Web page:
• i. Inadequate investments in urban infrastructure: ULBs in India are heavily dependent on fiscal transfers from the higher tiers of government, which tend to be inadequate considering the needs of Indian cities. Mohanty et al. (2007) shows that for 35 municipal corporations, there was, on average, under-spending of 76 per cent on capital investments necessary to meet minimum standards of services.
  • ii. Poor maintenance of assets: The low spending on O&M of existing assets has further contributed to the problem of service delivery. Salaries and wages account for 54 per cent of the total municipal expenditure, on average.
  • iii. Fragmented institutional set up: The multiplicity of agencies with overlapping jurisdictions and fragmented roles and responsibilities has been a major factor in the poor delivery of urban services.
  • iv. Capacity constraints: Municipal administration has typically suffered from overstaffing of untrained, unskilled manpower on the one hand and shortage of qualified technical staff and managerial supervisors on the other.

Service Delivery Standards and Norms

A summary of service delivery standards and norms recommended by the Report are provided in Table 2 below:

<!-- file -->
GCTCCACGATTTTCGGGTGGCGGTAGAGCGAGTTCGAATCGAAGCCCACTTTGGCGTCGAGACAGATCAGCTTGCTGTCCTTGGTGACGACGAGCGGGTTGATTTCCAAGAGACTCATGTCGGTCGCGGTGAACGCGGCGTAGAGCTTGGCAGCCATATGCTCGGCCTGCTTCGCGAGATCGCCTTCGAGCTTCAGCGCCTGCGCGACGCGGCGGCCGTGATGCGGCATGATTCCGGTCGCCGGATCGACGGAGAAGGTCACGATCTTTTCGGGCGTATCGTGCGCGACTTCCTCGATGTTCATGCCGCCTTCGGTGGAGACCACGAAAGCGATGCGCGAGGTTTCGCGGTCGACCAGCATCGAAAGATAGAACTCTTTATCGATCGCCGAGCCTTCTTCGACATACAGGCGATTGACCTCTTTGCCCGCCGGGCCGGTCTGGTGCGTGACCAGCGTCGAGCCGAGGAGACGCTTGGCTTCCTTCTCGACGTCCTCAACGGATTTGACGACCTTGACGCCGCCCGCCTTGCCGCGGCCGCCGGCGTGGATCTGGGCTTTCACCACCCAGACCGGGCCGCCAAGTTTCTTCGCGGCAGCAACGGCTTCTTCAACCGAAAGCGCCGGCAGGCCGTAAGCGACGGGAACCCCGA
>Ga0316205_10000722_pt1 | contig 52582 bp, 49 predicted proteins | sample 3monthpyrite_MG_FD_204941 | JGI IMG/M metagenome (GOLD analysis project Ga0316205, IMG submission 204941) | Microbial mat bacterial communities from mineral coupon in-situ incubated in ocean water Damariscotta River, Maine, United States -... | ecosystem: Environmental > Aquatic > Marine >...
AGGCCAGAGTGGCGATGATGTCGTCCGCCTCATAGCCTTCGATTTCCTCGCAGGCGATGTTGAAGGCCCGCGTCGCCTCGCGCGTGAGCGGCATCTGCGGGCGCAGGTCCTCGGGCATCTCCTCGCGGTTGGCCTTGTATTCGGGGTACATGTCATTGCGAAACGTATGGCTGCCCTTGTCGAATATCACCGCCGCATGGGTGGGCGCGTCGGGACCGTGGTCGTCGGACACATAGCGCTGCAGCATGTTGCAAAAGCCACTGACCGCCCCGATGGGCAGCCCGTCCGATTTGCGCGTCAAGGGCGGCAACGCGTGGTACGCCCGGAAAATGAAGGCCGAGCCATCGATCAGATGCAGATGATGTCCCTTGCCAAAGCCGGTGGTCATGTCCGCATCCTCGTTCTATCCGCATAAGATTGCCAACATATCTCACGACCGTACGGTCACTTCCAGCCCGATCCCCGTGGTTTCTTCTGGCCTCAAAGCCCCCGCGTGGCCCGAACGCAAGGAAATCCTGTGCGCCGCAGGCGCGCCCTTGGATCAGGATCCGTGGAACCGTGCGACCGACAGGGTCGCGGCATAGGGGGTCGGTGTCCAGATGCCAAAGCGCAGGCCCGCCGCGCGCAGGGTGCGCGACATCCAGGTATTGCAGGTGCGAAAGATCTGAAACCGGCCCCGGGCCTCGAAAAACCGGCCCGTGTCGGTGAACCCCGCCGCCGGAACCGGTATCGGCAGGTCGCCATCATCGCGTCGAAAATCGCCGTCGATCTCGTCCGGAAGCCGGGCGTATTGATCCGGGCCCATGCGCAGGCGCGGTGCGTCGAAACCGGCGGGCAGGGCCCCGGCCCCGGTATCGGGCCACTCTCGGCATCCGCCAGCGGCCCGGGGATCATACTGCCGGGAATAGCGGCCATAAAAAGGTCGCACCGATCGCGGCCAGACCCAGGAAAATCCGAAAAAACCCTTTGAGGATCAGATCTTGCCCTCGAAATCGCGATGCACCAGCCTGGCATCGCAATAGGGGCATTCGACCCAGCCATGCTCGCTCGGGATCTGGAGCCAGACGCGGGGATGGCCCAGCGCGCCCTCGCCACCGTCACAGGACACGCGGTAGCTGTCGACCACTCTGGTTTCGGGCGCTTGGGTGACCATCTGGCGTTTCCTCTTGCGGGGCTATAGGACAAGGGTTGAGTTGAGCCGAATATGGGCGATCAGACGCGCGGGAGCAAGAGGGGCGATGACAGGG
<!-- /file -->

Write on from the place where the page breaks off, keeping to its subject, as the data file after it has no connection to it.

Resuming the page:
Investment for Urban Infrastructure

The Report estimates Investment for urban infrastructure over the 20-year period from 2012 to 2031 to be Rs 39.2 lakh crore (at 2009-10 prices). This includes:

i. Rs 34.1 lakh crore for asset creation, out of which the investment for the eight major sectors is Rs 31 lakh crore;
ii. Rs 4.1 lakh crore for renewal and redevelopment including slums; and
iii. Rs 1 lakh crore for capacity building.

The relative shares of the eight major sectors are provided in Figure 1 below. Investments on urban roads form the bulk of the investments (55.8%) followed by urban transport and water supply (14.5% and 10.4%).

The capital expenditure estimates by city size class are given in Table 3 below.

1 – Page 16, Chapter 1. Report on Indian Urban Infrastructure and Services (2011)
2 – For a detailed discussion, see our previous posts in the Municipal Finance in India series